Price paid: Devils come back against Condon, Canadiens

Mike Condon, John Moore,
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If nothing else, the New Jersey Devils seem like they won’t be the sort of team a contender can essentially mark off as a “W” on their calendars.

The Montreal Canadiens may not be in a position to take opponents lightly with Carey Price on the shelf, but whatever the case may be, they saw their four-game winning streak end in frustrating fashion on Saturday.

After falling behind 2-0, the Devils scrapped their way back into it, eventually riding a John Moore overtime goal to a 3-2 OT win.

If Montreal needs an obvious bright side to look on considering this hiccup, Alex Galchenyuk‘s hot weekend may be a good thing to look at.

Tonight’s loss may smart a bit anyway, however.

Metro’s best? Capitals keep winning, pass Rangers for division lead

Jonathan Bernier; Matt Niskanen; Pierre-Alexandre Parenteau
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If you want to summarize the Capitals – Maple Leafs game in one sentence, you could do worse than:

“Washington is hot as Jonathan Bernier is cold.”

The Caps reeled off a 4-2 win against Toronto on Saturday, giving them five straight wins. They also jumped into first place in the Metropolitan Division today, as they keep climbing while the New York Rangers are experiencing some growing pains.

Again, James Reimer can’t get healthy and back in Toronto’s net too soon:

With this win, Washington is now 17-5-1, leading the Metro by one point with 35 standings points. They also hold a game in hand against the Rangers, and no other Metro team even has 30 right now.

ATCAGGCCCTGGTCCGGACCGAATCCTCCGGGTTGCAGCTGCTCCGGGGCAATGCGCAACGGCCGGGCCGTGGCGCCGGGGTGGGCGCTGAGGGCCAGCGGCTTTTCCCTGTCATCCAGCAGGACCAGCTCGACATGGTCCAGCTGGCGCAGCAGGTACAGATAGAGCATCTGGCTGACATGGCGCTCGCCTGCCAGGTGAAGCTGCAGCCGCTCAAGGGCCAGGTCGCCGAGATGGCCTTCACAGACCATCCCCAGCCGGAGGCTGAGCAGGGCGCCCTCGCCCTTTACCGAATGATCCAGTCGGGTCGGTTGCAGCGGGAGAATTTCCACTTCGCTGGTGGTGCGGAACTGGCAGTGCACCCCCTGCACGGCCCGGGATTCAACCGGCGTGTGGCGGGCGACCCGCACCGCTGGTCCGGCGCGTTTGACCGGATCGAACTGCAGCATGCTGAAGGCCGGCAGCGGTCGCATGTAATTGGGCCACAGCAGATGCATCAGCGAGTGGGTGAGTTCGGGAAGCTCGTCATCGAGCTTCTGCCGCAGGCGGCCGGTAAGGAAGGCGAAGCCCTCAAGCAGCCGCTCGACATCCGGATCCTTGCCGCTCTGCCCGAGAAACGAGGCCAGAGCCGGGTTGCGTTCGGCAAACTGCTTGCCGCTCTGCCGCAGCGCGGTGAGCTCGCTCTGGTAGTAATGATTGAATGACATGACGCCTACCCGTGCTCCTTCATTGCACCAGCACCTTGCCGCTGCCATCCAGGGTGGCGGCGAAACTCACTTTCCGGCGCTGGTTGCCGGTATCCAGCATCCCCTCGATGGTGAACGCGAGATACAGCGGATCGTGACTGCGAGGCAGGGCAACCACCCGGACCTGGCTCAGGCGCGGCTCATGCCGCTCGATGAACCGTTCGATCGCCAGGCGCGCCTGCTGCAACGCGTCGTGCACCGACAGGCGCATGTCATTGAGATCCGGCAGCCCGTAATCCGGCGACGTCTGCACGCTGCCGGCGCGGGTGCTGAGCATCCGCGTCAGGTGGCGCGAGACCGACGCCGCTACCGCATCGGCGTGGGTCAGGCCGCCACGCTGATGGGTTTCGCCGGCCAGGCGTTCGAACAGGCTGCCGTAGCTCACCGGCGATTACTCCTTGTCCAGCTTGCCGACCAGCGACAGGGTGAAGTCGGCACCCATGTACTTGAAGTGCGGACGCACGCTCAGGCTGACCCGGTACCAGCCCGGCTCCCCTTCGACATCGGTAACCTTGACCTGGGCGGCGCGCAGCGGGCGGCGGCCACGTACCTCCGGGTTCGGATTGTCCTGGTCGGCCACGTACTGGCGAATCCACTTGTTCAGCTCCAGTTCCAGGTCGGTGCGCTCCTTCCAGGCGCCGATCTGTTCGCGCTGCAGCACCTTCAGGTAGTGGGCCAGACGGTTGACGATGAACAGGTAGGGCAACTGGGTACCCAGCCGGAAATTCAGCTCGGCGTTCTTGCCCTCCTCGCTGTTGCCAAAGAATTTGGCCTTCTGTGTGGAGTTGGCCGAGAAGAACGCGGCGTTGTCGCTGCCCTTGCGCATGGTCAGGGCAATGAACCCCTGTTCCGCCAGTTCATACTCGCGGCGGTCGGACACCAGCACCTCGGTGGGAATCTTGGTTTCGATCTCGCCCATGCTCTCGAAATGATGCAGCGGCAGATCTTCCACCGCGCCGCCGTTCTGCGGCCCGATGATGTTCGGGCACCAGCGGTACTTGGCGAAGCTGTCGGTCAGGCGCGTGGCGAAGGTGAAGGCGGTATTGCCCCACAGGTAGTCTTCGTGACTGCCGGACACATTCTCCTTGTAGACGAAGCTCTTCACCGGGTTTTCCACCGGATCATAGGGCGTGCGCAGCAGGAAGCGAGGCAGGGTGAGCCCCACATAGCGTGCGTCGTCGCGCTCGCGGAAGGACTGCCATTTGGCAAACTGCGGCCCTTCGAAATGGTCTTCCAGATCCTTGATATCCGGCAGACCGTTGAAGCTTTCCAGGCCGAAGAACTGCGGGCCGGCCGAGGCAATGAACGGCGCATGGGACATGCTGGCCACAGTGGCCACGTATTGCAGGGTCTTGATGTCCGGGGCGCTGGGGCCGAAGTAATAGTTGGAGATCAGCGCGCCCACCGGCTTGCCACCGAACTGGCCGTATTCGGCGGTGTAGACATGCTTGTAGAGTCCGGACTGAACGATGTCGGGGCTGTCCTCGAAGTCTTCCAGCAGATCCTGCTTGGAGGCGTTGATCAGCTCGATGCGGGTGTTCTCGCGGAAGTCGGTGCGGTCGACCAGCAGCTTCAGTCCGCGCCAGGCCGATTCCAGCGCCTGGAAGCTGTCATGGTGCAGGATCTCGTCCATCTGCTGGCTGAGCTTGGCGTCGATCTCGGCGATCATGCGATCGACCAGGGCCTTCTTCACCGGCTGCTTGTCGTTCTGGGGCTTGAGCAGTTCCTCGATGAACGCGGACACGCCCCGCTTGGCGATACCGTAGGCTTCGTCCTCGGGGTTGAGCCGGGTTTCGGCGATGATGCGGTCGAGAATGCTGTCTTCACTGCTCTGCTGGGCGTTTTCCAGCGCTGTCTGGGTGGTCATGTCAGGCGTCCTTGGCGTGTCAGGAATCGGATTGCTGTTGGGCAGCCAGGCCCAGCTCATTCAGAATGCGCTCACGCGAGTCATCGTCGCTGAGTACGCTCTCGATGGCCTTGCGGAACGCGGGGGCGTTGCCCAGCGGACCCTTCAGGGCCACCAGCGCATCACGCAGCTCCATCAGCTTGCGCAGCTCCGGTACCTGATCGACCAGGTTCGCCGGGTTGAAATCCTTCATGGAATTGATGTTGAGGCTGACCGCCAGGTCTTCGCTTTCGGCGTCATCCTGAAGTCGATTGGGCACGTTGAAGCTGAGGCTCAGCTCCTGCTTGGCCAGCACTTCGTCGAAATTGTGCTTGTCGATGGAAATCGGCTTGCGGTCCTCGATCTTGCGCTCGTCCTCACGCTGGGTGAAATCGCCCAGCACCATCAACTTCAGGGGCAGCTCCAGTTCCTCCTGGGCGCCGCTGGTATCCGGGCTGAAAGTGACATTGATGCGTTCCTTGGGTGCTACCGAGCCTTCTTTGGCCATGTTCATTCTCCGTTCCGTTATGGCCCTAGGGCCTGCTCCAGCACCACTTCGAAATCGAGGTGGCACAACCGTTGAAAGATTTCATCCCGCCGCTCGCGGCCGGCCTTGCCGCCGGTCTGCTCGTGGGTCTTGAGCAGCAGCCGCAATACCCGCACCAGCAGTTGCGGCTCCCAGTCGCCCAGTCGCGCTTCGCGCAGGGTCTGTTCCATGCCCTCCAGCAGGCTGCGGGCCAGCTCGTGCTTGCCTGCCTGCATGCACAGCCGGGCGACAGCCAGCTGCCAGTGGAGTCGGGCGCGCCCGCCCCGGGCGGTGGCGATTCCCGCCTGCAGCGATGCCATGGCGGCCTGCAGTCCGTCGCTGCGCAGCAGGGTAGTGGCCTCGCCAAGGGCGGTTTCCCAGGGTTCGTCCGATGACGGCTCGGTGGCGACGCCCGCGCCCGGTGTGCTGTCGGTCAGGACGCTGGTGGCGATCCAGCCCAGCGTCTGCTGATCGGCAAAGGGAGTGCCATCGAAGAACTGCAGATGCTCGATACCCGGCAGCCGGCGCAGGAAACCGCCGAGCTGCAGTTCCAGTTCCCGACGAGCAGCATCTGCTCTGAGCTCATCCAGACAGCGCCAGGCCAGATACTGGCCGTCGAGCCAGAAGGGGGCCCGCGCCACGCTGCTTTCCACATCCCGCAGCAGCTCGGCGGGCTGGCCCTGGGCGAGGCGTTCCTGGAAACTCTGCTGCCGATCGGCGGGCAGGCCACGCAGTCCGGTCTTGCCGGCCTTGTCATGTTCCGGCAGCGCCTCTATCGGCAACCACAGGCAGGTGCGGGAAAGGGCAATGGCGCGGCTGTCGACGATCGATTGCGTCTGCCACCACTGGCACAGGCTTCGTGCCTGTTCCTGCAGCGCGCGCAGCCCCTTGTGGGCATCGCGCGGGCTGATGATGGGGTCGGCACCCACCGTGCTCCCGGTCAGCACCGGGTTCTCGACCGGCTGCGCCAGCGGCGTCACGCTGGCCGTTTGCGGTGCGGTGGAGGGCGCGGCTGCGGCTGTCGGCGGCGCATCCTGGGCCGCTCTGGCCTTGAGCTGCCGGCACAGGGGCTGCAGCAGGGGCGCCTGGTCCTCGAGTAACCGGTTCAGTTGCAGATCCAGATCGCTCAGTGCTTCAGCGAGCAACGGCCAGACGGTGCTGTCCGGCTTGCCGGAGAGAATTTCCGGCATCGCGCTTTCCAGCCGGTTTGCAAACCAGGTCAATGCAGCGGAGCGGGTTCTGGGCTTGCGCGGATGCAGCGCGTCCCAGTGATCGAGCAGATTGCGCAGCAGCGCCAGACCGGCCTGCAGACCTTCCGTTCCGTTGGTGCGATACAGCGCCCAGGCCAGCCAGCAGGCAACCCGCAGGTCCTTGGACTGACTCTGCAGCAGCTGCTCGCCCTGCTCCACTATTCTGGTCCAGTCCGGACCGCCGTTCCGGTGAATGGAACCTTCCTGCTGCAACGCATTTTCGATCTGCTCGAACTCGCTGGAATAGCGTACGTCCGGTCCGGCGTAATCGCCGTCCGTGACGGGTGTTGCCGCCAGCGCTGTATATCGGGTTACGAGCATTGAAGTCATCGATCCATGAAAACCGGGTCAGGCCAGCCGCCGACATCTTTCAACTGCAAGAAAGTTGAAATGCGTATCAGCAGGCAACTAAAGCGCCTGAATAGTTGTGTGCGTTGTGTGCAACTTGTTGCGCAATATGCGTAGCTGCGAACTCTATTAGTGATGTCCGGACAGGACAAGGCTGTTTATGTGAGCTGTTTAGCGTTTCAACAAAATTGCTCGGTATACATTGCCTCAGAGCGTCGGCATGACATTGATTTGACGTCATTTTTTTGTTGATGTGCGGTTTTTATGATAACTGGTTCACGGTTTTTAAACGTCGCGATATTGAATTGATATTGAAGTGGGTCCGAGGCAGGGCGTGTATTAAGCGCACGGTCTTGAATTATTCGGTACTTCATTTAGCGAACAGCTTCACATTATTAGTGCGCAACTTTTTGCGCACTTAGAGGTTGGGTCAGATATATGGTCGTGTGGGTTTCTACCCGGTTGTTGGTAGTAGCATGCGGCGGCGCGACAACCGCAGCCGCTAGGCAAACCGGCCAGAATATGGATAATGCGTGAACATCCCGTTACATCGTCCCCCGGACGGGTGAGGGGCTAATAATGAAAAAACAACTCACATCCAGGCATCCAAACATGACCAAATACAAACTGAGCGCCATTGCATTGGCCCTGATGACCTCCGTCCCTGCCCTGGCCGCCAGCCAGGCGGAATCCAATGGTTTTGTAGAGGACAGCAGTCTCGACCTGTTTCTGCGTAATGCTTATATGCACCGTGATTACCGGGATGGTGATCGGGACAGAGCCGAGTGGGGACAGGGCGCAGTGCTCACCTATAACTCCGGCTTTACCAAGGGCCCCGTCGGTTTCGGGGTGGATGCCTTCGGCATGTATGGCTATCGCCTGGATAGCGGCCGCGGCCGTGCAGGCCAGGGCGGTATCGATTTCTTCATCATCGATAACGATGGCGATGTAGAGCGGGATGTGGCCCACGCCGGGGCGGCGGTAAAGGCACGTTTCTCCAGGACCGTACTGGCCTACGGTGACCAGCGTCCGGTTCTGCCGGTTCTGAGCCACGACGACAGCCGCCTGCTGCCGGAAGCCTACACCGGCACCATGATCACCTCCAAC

Measuring stick stretch begins

Tonight’s game began a “prove-it” month-and-change for Washington.

This contest began a three-game road trip, and they’ll also play six of seven away from Washington.

It’s pretty rough through the start of 2016, really. The Capitals will only enjoy three home games through Jan. 9.

In other words, the Capitals seem like a convincing East contender, but look out if they remain hot through the next 5-6 weeks.

Video: Evgeni Malkin leaves Oilers spinning


Yes, there’s a lot of drama surrounding the Pittsburgh Penguins, whether it’s founded on serious problems or merely speculation.

It’s easy to get swept up in all of that and ignore the fact that, hey, they still have Evgeni Malkin and Sidney Crosby. Those two can really heal wounds with their on-ice play, and in Saturday’s case, Malkin is taking over against the Edmonton Oilers.

His spin-o-rama goal above was a real jaw-dropper. He also scored Pittsburgh’s second tally:

These highlights feel like Malkin’s way of saying “It’s going to be just fine.”

Update: It wasn’t enough for a win, however, as the Oilers beat the Penguins 3-2 via a shootout.

Lightning’s first fight this season: Ryan Callahan vs. Kyle Okposo

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Fighting is down more or less across the board in the NHL, but the Tampa Bay Lightning might be the franchise least interested in dropping the gloves.

Ryan Callahan vs. Kyle Okposo already has some name recognition to it, yet it gets some bonus points for being the Bolts’ first fighting major of 2015-16.

It … probably loses those bonus points in being run-of-the-mill.

Hey, be fair; the Lightning are clearly out of practice.